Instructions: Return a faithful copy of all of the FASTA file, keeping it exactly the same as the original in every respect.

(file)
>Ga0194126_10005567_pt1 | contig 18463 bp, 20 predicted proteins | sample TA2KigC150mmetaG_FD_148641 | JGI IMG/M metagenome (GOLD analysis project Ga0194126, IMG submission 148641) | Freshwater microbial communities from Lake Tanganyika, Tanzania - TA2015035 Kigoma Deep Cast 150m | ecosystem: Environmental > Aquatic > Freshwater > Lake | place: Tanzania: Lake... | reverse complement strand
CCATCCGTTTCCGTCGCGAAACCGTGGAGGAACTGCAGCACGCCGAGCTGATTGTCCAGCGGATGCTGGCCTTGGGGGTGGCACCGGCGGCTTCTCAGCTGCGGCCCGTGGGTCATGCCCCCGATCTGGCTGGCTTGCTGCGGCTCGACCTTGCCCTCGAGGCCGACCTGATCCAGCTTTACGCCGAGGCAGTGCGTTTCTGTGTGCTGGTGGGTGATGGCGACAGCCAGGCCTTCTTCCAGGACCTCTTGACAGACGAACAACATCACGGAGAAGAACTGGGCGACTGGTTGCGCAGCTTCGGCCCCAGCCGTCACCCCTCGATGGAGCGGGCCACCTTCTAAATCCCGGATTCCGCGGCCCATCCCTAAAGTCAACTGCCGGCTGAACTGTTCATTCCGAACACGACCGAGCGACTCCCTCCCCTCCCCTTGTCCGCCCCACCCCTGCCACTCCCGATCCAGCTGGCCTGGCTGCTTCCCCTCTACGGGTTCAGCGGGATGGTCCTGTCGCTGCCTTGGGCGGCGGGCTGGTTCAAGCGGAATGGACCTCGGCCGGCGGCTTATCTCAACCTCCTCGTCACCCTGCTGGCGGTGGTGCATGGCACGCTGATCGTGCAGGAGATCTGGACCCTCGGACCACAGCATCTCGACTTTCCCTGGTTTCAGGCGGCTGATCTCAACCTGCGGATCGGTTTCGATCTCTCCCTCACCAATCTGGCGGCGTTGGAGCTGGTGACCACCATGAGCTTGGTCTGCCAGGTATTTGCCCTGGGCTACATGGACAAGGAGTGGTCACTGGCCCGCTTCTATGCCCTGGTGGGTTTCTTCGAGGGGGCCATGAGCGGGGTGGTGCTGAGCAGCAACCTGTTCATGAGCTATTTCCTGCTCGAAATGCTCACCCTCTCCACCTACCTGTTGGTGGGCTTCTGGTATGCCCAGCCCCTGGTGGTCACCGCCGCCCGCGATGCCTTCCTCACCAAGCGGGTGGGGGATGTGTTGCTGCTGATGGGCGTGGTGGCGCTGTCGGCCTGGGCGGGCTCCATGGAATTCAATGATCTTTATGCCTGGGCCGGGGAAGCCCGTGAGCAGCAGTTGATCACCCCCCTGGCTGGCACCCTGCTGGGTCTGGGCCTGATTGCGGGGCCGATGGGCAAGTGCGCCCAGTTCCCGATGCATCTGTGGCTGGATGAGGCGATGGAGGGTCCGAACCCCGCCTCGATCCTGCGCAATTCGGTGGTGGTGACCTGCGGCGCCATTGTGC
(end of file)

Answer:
>Ga0194126_10005567_pt1 | contig 18463 bp, 20 predicted proteins | sample TA2KigC150mmetaG_FD_148641 | JGI IMG/M metagenome (GOLD analysis project Ga0194126, IMG submission 148641) | Freshwater microbial communities from Lake Tanganyika, Tanzania - TA2015035 Kigoma Deep Cast 150m | ecosystem: Environmental > Aquatic > Freshwater > Lake | place: Tanzania: Lake... | reverse complement strand
CCATCCGTTTCCGTCGCGAAACCGTGGAGGAACTGCAGCACGCCGAGCTGATTGTCCAGCGGATGCTGGCCTTGGGGGTGGCACCGGCGGCTTCTCAGCTGCGGCCCGTGGGTCATGCCCCCGATCTGGCTGGCTTGCTGCGGCTCGACCTTGCCCTCGAGGCCGACCTGATCCAGCTTTACGCCGAGGCAGTGCGTTTCTGTGTGCTGGTGGGTGATGGCGACAGCCAGGCCTTCTTCCAGGACCTCTTGACAGACGAACAACATCACGGAGAAGAACTGGGCGACTGGTTGCGCAGCTTCGGCCCCAGCCGTCACCCCTCGATGGAGCGGGCCACCTTCTAAATCCCGGATTCCGCGGCCCATCCCTAAAGTCAACTGCCGGCTGAACTGTTCATTCCGAACACGACCGAGCGACTCCCTCCCCTCCCCTTGTCCGCCCCACCCCTGCCACTCCCGATCCAGCTGGCCTGGCTGCTTCCCCTCTACGGGTTCAGCGGGATGGTCCTGTCGCTGCCTTGGGCGGCGGGCTGGTTCAAGCGGAATGGACCTCGGCCGGCGGCTTATCTCAACCTCCTCGTCACCCTGCTGGCGGTGGTGCATGGCACGCTGATCGTGCAGGAGATCTGGACCCTCGGACCACAGCATCTCGACTTTCCCTGGTTTCAGGCGGCTGATCTCAACCTGCGGATCGGTTTCGATCTCTCCCTCACCAATCTGGCGGCGTTGGAGCTGGTGACCACCATGAGCTTGGTCTGCCAGGTATTTGCCCTGGGCTACATGGACAAGGAGTGGTCACTGGCCCGCTTCTATGCCCTGGTGGGTTTCTTCGAGGGGGCCATGAGCGGGGTGGTGCTGAGCAGCAACCTGTTCATGAGCTATTTCCTGCTCGAAATGCTCACCCTCTCCACCTACCTGTTGGTGGGCTTCTGGTATGCCCAGCCCCTGGTGGTCACCGCCGCCCGCGATGCCTTCCTCACCAAGCGGGTGGGGGATGTGTTGCTGCTGATGGGCGTGGTGGCGCTGTCGGCCTGGGCGGGCTCCATGGAATTCAATGATCTTTATGCCTGGGCCGGGGAAGCCCGTGAGCAGCAGTTGATCACCCCCCTGGCTGGCACCCTGCTGGGTCTGGGCCTGATTGCGGGGCCGATGGGCAAGTGCGCCCAGTTCCCGATGCATCTGTGGCTGGATGAGGCGATGGAGGGTCCGAACCCCGCCTCGATCCTGCGCAATTCGGTGGTGGTGACCTGCGGCGCCATTGTGC